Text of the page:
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Campus reacts to dwindling pipe band

November 11, 2016

Michelle Ravel / The Courier

Of the many traditions at Monmouth College, the bagpipe band may be one of the most iconic and memorable on campus. The band performs at the college’s most important ceremonies, such as matriculation and graduation, and draws crowds at athletic events. Senior football player Nick Kamberis expressed his love for the pipe band and the importance of their presence on campus and at games.

“Before every game they are what we walk out to. They get us excited and pumped up for the game. When we hear them, we know it’s time to play. If there is no longer a pipe band I know the team and coaches would be displeased since they are part of our tradition, and the school’s tradition.”

Unfortunately, the future of pipe band at this time is unclear. In the past two years the band has lost a total of six members and gained only one. This decline in recruitment numbers can be attributed to a change in scholarship packages for incoming pipers, which plays a vital role when making the decision to be on a collegiate bagpipe band, according to senior band member Kathleen Brown. Brown explained that the cost of simply owning and maintaining the instrument is expensive, then added on fees for lessons and travelling to competitions makes scholarship money a necessity for many pipers to continue their career. Without an appropriate scholarship allowance being awarded to potential incoming bagpipe players, continuing the band could be difficult.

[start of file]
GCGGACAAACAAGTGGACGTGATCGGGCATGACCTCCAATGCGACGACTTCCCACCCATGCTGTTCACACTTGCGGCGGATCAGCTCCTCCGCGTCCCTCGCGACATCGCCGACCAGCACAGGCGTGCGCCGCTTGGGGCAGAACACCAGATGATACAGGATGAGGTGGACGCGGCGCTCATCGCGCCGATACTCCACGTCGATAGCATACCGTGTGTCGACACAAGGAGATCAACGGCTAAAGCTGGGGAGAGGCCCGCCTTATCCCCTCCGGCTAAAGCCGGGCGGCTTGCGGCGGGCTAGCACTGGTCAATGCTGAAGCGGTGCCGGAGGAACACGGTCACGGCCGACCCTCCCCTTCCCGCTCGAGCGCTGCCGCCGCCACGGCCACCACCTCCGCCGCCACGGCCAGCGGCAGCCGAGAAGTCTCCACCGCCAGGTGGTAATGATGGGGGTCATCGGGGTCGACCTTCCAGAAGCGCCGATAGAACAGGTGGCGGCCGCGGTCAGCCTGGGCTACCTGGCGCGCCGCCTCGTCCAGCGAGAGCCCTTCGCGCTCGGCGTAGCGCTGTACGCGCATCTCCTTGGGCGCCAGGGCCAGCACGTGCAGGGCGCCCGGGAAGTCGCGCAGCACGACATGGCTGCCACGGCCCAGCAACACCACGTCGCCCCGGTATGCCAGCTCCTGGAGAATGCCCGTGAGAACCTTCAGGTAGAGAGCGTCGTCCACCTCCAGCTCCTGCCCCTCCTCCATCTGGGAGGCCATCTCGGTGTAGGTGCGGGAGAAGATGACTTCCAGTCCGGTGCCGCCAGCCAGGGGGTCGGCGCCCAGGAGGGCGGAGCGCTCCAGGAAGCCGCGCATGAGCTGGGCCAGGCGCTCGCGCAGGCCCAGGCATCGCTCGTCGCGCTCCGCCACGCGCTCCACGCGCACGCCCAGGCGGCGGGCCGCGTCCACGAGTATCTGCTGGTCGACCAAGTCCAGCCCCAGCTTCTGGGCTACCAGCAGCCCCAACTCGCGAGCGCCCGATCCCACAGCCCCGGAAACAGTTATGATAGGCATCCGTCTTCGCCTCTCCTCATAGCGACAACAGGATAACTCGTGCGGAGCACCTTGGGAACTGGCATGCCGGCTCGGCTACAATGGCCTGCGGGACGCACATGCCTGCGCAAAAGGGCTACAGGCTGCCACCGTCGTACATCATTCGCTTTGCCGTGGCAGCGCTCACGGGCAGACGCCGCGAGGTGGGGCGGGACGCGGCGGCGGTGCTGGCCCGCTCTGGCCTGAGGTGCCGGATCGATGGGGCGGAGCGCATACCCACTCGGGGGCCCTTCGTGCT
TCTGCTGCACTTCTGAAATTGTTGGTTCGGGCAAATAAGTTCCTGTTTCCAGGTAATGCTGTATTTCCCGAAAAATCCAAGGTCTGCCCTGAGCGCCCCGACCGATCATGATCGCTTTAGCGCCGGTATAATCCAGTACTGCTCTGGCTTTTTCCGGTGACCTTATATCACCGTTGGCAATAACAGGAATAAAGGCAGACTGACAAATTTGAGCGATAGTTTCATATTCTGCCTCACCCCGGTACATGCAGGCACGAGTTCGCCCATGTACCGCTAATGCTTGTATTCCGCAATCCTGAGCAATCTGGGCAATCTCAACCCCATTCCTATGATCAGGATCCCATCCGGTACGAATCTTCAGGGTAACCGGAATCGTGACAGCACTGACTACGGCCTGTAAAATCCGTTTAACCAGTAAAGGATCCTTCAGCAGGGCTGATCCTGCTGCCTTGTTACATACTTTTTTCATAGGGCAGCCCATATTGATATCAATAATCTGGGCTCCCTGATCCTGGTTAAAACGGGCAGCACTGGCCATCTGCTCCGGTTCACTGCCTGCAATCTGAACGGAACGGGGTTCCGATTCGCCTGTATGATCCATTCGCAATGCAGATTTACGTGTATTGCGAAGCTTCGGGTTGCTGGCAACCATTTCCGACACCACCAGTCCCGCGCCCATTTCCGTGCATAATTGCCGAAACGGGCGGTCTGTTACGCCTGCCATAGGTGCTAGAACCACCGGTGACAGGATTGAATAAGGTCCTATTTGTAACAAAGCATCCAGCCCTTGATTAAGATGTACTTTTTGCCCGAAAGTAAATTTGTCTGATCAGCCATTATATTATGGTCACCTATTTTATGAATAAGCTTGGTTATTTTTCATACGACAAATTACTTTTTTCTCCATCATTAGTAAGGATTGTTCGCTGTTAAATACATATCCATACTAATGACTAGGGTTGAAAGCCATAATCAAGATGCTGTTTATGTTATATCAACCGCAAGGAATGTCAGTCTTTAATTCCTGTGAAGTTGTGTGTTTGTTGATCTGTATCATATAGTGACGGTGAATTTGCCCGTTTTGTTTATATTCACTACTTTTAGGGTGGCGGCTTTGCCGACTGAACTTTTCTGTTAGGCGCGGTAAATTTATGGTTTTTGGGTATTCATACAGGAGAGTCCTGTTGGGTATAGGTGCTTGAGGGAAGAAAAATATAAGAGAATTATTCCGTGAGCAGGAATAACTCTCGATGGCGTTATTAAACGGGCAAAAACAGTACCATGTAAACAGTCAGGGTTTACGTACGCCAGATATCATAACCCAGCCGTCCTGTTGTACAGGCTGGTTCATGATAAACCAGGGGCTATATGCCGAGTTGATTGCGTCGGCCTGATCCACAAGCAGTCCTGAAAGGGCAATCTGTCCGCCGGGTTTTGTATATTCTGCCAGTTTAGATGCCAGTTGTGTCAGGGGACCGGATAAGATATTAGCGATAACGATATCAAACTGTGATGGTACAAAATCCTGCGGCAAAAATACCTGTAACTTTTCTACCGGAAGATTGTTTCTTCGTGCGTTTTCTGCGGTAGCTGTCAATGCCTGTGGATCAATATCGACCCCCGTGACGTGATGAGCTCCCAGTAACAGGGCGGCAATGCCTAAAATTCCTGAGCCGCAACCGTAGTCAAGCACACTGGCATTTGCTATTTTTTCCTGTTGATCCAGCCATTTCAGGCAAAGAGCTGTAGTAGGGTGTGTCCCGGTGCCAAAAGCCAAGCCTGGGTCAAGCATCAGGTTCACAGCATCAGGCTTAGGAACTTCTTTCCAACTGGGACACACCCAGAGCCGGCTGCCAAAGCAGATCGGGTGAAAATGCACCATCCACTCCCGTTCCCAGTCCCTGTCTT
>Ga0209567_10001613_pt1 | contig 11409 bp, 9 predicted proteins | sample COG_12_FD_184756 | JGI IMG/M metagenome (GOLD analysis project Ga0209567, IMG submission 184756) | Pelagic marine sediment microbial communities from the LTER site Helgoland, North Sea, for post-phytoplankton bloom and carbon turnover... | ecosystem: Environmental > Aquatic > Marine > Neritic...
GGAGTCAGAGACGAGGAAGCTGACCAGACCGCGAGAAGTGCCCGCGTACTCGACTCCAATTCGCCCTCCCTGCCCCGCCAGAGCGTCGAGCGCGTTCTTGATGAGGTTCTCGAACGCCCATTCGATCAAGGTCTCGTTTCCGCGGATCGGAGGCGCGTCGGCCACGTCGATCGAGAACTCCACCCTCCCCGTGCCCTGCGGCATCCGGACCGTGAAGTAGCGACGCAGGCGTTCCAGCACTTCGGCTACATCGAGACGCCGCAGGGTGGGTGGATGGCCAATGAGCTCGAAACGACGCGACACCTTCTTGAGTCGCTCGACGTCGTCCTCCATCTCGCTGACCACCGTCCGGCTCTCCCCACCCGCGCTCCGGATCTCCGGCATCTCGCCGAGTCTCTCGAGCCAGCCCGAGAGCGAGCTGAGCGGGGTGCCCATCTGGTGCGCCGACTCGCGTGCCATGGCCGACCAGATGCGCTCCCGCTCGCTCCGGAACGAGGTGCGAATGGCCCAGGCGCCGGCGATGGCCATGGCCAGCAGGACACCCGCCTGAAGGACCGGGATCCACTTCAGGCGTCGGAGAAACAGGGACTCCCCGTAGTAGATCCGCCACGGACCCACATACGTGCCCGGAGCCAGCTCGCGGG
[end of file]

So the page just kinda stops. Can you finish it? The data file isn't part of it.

These low recruitment numbers bring more challenges than just having a smaller band to perform at college events. A lesser-known aspect of the bagpiping world is the competitions that bagpipe bands have the opportunity to perform at and gain international recognition from attending. Unfortunately for the pipe band at Monmouth, these competitions require a minimum number of members in order to be able to compete, making participating in them impossible until more members are added to the band. Having the opportunity to compete would mean being able to set higher goals and achieve a more advanced level of play than what the band is at now, as well as continuing the tradition of a strong pipe band program at Monmouth College.

While recruitment efforts for the band are evolving and will hopefully be effective towards bringing in new members, tensions are still high and current members are worried about what the future holds for the program. Brown will graduate in 2017 and three remaining pipers will graduate the year after, so this recruiting season is crucial for the band. Members of the college band will be attending Winter Storm, a bagpiping workshop for high school students, in hopes of getting more students interested in Monmouth and growing the program before current members leave. Recruiting high school students is crucial in the growth of the band since piping is a practice that takes years of work and commitment, and appealing to individuals that already have experience is the best way to make sure the band thrives down the road. As Brown said, “The clock is ticking, and we really need to bring in some new members.”

Kaelin Sommer
Contributing Writer

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